dual boot windows & linux +partioned drive how much?

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dual boot windows & linux +partioned drive how much?

Postby mint man on Tue Apr 30, 2013 5:59 pm

Hi i am new to the site today and have recently been learning as much as i can about LINUX MINT 14 CINANAMON i am very impressed tried the trial on LIVE DISC i am interested in installing on my PC now which currently has windows home xp sp3 installed,i have the hard drive partioned into 2 with the main (C) DRIVE(130 gb free) & (F) DRIVE (9.94 gb free),what i want to do now is increase the F DRIVE to say 20 gb and install LINUX MINT 14 CINANAMON,i have downloaded ISO and burned to DVD.

I partitioned the C drive some time ago with mini tool partition wizard but now when i try to increse the size of the F DRIVE PARTITION it just does not want to do it?,anyone had any experince with this problem,when i first partitioned the C DRIVE i had no problems i wish i had made it bigger up to 20gb! as i want to be able to have enough storage for LINUX to run and be able to install some programs ect,the installed DVD LINUX MINT 14 uses 7 gb hard disk space i have tried it,so i would only have just less than 3 gb to play with is this enough?.

I am told that LINUX is safer than windows for internet banking is that a true comment/

Regards

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Re: dual boot windows & linux +partioned drive how much?

Postby passerby on Fri May 03, 2013 12:09 am

What are you using to resize the F partition? Also, have you already shrunk C to make space for F to expand?
10GB isn't really enough. It is if you make a separate /home partition, but if you're putting the full mint install on one partition, you'll definitely want more.
You might want to try booting the live DVD and using gparted to do the resizing, assuming you were doing so via Windows before.

In regards to internet banking, I suppose you could argue that it's safer in some ways, but ultimately it's more to do with your browser and network.
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Re: dual boot windows & linux +partioned drive how much?

Postby tbplayer on Fri May 03, 2013 1:53 am

If I'm understanding you correctly, you probably need to shrink the Windows partition before you increase the size of the F drive.

Follow passerby's advice using gparted to shink the C drive and then increase the F drive.

But backup your Windows data first!
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Re: dual boot windows & linux +partioned drive how much?

Postby Arny006 on Mon May 20, 2013 7:44 am

Sorry to put myself in the discussion & for the delay.

Can anybody tell me why shrinking C:\ with gparted?
Windows is not able to be chrooted hence no update of BCD-Bootloader.
As far I know the user must have much luck in order to be succefull with gparted shrinking.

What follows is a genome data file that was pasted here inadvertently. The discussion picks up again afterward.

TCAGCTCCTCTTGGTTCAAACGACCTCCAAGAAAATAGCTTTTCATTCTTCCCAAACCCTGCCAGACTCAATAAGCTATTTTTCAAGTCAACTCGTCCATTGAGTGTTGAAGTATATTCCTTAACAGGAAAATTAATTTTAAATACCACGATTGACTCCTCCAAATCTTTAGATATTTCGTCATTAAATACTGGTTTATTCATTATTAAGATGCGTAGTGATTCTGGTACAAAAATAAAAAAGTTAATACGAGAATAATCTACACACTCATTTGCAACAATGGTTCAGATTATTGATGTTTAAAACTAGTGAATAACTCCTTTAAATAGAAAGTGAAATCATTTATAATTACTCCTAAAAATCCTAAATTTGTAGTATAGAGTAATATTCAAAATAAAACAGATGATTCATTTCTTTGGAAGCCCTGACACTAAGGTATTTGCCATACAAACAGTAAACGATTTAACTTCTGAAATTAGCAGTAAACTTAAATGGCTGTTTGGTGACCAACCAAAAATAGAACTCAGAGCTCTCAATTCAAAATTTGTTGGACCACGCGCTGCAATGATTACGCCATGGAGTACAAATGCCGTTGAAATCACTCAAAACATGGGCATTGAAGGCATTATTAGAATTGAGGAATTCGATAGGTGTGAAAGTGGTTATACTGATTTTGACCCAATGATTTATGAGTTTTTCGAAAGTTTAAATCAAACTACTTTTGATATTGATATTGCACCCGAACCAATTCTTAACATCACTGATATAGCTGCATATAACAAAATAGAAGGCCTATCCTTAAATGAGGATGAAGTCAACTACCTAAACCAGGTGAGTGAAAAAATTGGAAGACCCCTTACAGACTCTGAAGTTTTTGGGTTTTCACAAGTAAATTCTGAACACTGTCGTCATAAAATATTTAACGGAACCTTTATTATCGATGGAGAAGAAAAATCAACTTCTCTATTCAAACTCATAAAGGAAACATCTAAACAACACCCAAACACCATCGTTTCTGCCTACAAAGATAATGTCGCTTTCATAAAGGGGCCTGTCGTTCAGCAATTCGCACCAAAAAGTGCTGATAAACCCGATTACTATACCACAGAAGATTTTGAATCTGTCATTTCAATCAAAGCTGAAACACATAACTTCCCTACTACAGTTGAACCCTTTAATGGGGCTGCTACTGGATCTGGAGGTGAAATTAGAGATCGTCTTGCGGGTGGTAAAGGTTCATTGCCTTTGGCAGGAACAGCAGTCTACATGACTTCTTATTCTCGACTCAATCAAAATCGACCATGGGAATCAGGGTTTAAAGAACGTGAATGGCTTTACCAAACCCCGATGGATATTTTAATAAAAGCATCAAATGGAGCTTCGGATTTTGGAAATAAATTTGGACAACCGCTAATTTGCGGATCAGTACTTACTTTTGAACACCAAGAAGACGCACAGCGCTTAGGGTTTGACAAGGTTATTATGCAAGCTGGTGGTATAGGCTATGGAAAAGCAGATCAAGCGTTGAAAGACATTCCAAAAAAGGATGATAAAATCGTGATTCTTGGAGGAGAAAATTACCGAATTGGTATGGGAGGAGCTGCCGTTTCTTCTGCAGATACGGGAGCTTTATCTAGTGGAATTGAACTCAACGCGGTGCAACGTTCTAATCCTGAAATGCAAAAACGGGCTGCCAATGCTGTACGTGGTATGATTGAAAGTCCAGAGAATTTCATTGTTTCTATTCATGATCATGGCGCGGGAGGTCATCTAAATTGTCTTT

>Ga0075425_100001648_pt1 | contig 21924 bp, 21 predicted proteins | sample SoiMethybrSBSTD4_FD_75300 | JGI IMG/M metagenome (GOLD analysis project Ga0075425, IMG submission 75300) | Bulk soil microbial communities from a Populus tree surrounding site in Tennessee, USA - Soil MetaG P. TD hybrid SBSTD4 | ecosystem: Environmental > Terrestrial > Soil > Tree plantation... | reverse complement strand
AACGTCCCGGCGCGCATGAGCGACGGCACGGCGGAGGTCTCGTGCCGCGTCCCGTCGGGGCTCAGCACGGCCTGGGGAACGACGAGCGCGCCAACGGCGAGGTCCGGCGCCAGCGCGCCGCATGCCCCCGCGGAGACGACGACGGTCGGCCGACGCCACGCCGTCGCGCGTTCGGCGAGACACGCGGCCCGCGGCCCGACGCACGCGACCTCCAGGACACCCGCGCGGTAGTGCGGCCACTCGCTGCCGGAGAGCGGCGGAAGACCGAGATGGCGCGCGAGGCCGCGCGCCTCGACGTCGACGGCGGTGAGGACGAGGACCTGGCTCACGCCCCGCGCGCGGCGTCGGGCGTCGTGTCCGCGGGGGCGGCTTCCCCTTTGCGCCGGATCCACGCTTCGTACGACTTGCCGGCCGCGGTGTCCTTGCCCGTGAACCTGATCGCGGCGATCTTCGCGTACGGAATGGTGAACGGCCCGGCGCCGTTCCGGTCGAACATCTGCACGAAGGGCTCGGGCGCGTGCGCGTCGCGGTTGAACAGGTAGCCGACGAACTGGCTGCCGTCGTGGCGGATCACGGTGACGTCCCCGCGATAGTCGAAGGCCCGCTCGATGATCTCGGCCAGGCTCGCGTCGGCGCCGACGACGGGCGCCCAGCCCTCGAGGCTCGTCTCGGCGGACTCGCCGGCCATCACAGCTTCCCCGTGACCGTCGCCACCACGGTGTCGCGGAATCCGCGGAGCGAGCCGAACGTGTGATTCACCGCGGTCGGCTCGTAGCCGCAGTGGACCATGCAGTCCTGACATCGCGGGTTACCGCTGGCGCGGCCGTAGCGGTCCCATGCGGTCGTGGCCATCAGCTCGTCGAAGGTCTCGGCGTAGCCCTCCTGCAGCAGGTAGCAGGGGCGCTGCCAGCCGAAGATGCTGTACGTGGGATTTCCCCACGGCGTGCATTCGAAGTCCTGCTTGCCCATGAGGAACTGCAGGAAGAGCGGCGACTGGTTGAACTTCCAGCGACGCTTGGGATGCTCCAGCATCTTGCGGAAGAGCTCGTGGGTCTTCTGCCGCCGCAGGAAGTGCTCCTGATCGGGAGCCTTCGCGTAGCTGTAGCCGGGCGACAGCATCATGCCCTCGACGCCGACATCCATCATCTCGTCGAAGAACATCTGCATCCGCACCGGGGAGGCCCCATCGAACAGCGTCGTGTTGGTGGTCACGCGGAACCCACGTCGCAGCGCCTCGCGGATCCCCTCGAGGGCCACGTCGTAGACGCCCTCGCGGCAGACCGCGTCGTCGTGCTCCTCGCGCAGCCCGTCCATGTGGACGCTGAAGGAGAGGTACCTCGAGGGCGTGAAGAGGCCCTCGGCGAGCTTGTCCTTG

Gparted shrinking of windows works only if in Windows: all updates are installed, drive cleaned with ccleaner and win own tool, defragmented win partition & creating of restore point. Only after alls these taks done have good chance to restart win again after shrinking.

Note 1: some unmovable win-files are in the middle of the win-partition, that's reason why win-disk-manager don't allow to shrink more than 50%

Why not use windows-disk-management for that? As far I know is much safer to to it in this way because selfmade by windows. Anyway I recommend to clean, defragment & create restore point even by shrinking with win-disk-management

Once shrinked C:\ with windows own tool, expand Linux partition with gparted and before start linux again chroot and update-grub.

I consider the simple sentence "Shrink win-partition with gparted" irresponsible. Sorry for hard criticism, but always have to read "cannot start win any more after shrinking & win-reparing tools don't work"

Please correct me if I'm wrong
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Re: dual boot windows & linux +partioned drive how much?

Postby Pierre on Thu May 23, 2013 9:42 am

Shrink win-partition with gparted


that was true when dealing with win_xp, but later versions of Win & Gparted, don't agree.
so now, the trick is to use the built in_win 'disk management' tool to re-size the C; or D: drive.
& then use the 'nix installer to work on the <now> vacant partition. & install there-on.
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Re: dual boot windows & linux +partioned drive how much?

Postby Lingula on Thu May 23, 2013 10:14 am

As stated above, XP doesn't have a native tool to shrink a partition. There are guides for preparation required before shrinking with gparted - google is your friend. There's even a YouTube video on how to resize during installation of Mint. Bottom line is that a fully defragmented XP boot partition has unmovable files that limit the ability to shrink the partition without fear of irreversibly corrupting the XP installation (i.e. can't repair, must reinstall). Always best to back up data and ensure that you have media and patience to reinstall XP in case of disaster. Having backups and willingness to reinstall are helpful any time you mess with partitions. Unexpected things can happen - user error, power outage, etc...